Barry drops by Clifford’s class one day to ask him more questions. This doesn’t go anywhere, so he steals Clifford’s mug and tests it. The tests come up negative, and Barry gets in even hotter water when Clifford and Marlize complain to Singh about Barry’s harassment. Singh orders Barry to stay away from Clifford — but that doesn’t stop Barry’s obsession. Barry starts Carrie Mathison-ing, creating his own stringboard to support his investigation. His growing obsession worries Iris, who keeps reminding him that they’re getting married in seven days, like he could possibly forget! (God, if I took a shot each time Iris brought up that their wedding was in a week…)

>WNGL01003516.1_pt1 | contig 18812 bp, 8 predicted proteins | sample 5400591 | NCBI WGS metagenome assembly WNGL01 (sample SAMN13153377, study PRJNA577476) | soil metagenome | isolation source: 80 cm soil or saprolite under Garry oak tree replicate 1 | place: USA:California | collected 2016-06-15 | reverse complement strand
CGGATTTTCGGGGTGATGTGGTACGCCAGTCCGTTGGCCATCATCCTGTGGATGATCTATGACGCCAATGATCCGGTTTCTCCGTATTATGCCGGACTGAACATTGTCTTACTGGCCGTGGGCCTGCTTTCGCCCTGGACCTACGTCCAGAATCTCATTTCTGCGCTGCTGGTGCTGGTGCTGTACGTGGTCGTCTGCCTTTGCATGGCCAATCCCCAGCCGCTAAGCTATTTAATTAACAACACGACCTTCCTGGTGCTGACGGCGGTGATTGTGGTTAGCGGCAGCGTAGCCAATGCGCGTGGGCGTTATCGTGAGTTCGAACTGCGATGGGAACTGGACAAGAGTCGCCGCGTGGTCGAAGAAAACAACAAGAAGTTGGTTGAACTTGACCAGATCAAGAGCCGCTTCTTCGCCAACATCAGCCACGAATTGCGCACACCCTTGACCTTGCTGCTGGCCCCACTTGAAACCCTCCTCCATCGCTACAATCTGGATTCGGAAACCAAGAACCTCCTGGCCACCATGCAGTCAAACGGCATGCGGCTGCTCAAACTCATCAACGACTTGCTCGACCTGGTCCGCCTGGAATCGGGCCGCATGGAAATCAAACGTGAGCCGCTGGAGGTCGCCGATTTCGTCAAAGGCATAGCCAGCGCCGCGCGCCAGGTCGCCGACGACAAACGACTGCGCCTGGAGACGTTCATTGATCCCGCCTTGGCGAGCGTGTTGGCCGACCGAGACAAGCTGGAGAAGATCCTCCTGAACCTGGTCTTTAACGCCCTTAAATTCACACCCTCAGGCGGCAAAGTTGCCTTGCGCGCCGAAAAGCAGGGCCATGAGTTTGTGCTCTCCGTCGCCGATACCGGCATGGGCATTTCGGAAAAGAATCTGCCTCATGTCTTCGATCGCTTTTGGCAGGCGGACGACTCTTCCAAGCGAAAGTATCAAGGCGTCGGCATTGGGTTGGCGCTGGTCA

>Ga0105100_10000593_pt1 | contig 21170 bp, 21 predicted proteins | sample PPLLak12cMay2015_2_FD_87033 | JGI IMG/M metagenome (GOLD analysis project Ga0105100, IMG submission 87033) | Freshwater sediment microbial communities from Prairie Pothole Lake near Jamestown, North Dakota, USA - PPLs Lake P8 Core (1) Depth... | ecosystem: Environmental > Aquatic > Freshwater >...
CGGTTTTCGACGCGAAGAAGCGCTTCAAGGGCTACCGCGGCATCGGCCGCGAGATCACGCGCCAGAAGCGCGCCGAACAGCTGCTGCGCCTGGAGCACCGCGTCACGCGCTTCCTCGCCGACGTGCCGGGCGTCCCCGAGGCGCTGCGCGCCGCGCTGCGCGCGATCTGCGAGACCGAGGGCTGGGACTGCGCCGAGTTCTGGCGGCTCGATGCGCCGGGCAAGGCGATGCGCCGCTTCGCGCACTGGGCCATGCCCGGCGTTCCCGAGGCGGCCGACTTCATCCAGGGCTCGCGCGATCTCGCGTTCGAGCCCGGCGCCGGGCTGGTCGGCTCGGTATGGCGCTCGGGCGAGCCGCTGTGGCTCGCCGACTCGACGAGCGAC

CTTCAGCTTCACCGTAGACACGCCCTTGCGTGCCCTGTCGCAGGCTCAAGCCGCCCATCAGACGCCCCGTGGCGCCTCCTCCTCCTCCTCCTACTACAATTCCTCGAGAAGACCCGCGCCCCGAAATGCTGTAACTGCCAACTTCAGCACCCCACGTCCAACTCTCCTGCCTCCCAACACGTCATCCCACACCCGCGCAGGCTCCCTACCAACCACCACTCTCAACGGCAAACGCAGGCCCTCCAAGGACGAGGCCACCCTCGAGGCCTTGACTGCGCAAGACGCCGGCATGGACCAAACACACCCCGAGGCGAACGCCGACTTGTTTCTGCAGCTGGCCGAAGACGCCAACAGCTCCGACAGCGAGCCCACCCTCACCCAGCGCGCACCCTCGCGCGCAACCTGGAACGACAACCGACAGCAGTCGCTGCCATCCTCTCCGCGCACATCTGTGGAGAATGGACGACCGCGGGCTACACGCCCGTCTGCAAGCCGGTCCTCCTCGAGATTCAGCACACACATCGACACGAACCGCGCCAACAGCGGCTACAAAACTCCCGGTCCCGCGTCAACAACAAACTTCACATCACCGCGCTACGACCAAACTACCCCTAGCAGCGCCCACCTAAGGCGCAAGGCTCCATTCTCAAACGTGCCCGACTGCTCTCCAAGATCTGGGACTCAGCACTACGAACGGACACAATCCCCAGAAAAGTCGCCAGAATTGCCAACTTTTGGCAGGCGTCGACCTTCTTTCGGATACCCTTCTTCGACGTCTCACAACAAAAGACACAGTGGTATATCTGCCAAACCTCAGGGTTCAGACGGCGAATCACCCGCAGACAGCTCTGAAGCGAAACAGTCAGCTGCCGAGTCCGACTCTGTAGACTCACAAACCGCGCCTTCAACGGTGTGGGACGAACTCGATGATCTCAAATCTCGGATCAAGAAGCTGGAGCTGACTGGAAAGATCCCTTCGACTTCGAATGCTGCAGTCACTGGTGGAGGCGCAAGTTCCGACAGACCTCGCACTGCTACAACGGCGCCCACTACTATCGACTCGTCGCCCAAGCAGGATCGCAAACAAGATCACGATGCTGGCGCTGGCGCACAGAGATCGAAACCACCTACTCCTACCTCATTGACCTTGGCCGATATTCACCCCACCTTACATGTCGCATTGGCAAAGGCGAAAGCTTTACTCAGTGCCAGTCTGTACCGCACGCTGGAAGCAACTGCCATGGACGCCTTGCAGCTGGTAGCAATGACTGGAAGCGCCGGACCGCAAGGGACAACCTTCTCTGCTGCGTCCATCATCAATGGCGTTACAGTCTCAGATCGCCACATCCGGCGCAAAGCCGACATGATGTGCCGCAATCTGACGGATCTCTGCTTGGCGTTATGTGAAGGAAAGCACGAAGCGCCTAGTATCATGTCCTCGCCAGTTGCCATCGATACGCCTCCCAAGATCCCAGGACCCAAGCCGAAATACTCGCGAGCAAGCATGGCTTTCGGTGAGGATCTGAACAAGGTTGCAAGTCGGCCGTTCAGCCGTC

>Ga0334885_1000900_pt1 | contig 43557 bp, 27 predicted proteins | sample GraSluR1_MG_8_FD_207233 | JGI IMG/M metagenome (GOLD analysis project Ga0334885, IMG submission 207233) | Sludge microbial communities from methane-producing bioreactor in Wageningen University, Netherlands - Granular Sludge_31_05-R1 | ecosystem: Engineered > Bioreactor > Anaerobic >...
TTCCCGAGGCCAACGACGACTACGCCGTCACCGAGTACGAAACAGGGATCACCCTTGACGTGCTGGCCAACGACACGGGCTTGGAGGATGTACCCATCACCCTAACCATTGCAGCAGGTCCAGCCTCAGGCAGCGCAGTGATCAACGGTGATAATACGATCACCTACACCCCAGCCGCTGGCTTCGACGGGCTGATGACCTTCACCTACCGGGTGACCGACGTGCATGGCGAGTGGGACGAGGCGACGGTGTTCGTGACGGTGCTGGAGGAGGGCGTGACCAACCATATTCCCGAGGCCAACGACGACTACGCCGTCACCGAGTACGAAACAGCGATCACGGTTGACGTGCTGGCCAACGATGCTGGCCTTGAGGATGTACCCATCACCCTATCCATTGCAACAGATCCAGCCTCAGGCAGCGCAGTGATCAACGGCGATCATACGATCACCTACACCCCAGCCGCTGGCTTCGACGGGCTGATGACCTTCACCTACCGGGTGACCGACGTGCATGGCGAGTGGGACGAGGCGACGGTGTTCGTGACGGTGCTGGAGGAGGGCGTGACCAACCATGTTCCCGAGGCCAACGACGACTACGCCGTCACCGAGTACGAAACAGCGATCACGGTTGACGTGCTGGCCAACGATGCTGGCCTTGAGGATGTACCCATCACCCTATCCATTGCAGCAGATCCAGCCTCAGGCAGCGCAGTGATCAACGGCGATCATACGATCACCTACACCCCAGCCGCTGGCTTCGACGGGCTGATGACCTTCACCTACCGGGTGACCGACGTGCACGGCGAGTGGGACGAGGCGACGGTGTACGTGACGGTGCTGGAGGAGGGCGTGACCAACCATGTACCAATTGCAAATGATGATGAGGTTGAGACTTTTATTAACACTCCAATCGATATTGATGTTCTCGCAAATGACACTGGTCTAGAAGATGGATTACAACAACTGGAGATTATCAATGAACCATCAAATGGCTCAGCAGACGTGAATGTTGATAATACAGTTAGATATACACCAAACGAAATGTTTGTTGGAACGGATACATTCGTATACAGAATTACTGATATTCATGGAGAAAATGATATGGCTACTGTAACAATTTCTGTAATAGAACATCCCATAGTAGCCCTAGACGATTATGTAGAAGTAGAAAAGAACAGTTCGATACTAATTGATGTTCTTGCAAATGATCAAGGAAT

Because Barry’s unaware of Clifford’s powers, he continues to fall for his gaslighting. Barry discovers the camera inside the Samuroid head and stupidly decides to break into DeVoe’s home to investigate, which frustrated me to no end. Barry, aren’t you supposed to be smarter than this?! Thankfully, the members of Team Flash serve as the audience’s surrogates in this episode and collectively shake their heads at him once they find out what he did. In a predictable development, it turns out the DeVoes caught Barry on camera and reported it to Singh, who suspends Barry for two weeks.
Iris confronts Barry yet again, and he comes clean about what’s driving him so crazy. He’s been so happy since he returned from the Speed Force, and he’s worried about losing this feeling. Believe me, Barry, I’m worried The Flash will slip back into its emo ways, too. Iris assures him that whatever is coming for them, they can face it together because they’re the Flash.